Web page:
RDC established its prima facie entitlement to judgment as a matter of law by demonstrating that it had no fiduciary duty to the plaintiff, since it was not party to any agreement placing it in a fiduciary relationship. RDC contends that it was merely a seller of pharmaceuticals, and the pharmacies that the plaintiff owned or managed were simply customers. In response to this showing, however, the plaintiff raised triable issues of fact as to whether a fiduciary relationship nevertheless existed. The creation of a fiduciary duty does not depend upon the existence of an agreement or contract between the parties, but results from the relationship between the fiduciary and the beneficiary (see Northeast Gen. Corp. v. Wellington Ad., 82 N.Y.2d 158, 172, 604 N.Y.S.2d 1, 624 N.E.2d 129; Wiener v. Lazard Freres & Co., 241 A.D.2d 114, 122, 672 N.Y.S.2d 8). Here, the defendant Gary Zweig, an employee of RDC, approached the plaintiff regarding the purchase of Freifeld's pharmacy business. Zweig signed a memo on behalf of RDC containing financial information about the business, offering the plaintiff a loan in the sum of $900,000 from RDC to finance the transaction, and directing the plaintiff to contact RDC's certified financial officer (hereinafter CFO) for more information. RDC's CFO looked at the company's financial statements and allegedly represented to the plaintiff that the company's finances were in “immaculate shape.” Moreover, the plaintiff is the sole shareholder of a pharmacy which stands in a fiduciary relationship to RDC (see Fourth Ocean Putnam Corp. v. Interstate Wrecking Co., 66 N.Y.2d 38, 44, 495 N.Y.S.2d 1, 485 N.E.2d 208; Good Old Days Tavern v. Zwirn, 259 A.D.2d 300, 686 N.Y.S.2d 414). Thus, the plaintiff raised a triable issue of fact as to whether he and RDC had more than an arm's length relationship involving the mere sale of pharmaceuticals and, therefore, summary judgment dismissing the cause of action alleging breach of fiduciary duty was properly denied (see Zuckerman v. City of New York, 49 N.Y.2d 557, 427 N.Y.S.2d 595, 404 N.E.2d 718).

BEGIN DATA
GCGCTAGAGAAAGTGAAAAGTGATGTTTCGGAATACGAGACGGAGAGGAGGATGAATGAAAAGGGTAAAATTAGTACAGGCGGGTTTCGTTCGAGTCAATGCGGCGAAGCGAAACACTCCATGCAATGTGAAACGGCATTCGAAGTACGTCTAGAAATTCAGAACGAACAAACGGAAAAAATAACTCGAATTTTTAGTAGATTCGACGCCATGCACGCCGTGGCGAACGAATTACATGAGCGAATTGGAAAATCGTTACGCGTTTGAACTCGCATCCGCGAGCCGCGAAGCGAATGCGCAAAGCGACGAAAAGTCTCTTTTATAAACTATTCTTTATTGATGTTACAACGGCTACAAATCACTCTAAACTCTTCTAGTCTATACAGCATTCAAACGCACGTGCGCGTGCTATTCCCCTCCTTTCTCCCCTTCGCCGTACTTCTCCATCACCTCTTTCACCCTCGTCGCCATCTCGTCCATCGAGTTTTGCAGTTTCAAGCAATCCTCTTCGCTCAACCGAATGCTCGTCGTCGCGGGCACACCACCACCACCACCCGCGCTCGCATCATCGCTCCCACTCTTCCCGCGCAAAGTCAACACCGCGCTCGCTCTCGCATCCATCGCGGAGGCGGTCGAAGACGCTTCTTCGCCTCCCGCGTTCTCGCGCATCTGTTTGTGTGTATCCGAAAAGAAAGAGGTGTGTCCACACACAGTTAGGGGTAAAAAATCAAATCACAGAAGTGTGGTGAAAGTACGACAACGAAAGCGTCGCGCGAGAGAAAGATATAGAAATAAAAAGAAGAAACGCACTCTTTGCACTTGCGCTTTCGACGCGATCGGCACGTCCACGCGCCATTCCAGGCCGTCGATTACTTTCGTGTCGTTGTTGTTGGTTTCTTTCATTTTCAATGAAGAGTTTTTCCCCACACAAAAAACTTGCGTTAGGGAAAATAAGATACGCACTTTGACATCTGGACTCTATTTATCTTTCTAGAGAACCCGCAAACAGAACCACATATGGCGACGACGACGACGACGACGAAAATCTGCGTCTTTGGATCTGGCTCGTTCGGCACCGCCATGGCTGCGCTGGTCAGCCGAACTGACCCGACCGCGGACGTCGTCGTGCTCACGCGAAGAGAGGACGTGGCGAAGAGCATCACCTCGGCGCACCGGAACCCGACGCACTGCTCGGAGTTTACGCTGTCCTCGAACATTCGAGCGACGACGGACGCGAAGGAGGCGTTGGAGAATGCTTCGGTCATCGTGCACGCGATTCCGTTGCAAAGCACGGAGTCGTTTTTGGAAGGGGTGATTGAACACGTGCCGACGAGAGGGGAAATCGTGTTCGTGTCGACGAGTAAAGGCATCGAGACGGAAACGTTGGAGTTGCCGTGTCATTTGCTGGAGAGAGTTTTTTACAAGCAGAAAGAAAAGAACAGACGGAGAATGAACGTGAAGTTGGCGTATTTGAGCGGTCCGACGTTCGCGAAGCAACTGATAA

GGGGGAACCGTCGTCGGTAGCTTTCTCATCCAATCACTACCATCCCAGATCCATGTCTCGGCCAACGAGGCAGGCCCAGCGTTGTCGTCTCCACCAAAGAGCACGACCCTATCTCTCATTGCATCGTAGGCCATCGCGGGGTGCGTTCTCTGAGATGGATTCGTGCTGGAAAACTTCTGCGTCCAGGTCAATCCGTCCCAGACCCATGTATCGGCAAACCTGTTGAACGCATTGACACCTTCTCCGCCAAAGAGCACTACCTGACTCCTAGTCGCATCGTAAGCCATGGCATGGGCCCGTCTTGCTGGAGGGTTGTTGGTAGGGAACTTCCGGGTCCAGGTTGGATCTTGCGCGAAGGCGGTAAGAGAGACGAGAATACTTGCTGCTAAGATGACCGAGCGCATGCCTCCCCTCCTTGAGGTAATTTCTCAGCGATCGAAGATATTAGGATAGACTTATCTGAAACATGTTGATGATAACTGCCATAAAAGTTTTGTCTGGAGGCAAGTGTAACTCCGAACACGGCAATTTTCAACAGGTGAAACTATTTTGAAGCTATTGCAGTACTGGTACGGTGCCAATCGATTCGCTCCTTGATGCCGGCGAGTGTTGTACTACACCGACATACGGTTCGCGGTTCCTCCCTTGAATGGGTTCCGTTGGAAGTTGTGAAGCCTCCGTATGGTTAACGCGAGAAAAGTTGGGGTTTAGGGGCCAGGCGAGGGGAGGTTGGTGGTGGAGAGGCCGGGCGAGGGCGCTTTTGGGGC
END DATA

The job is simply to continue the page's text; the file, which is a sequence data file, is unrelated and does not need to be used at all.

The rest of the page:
Contrary to RDC's contentions, the Supreme Court properly granted the plaintiff's motion for leave to serve a second amended complaint (see CPLR 3025[b] ).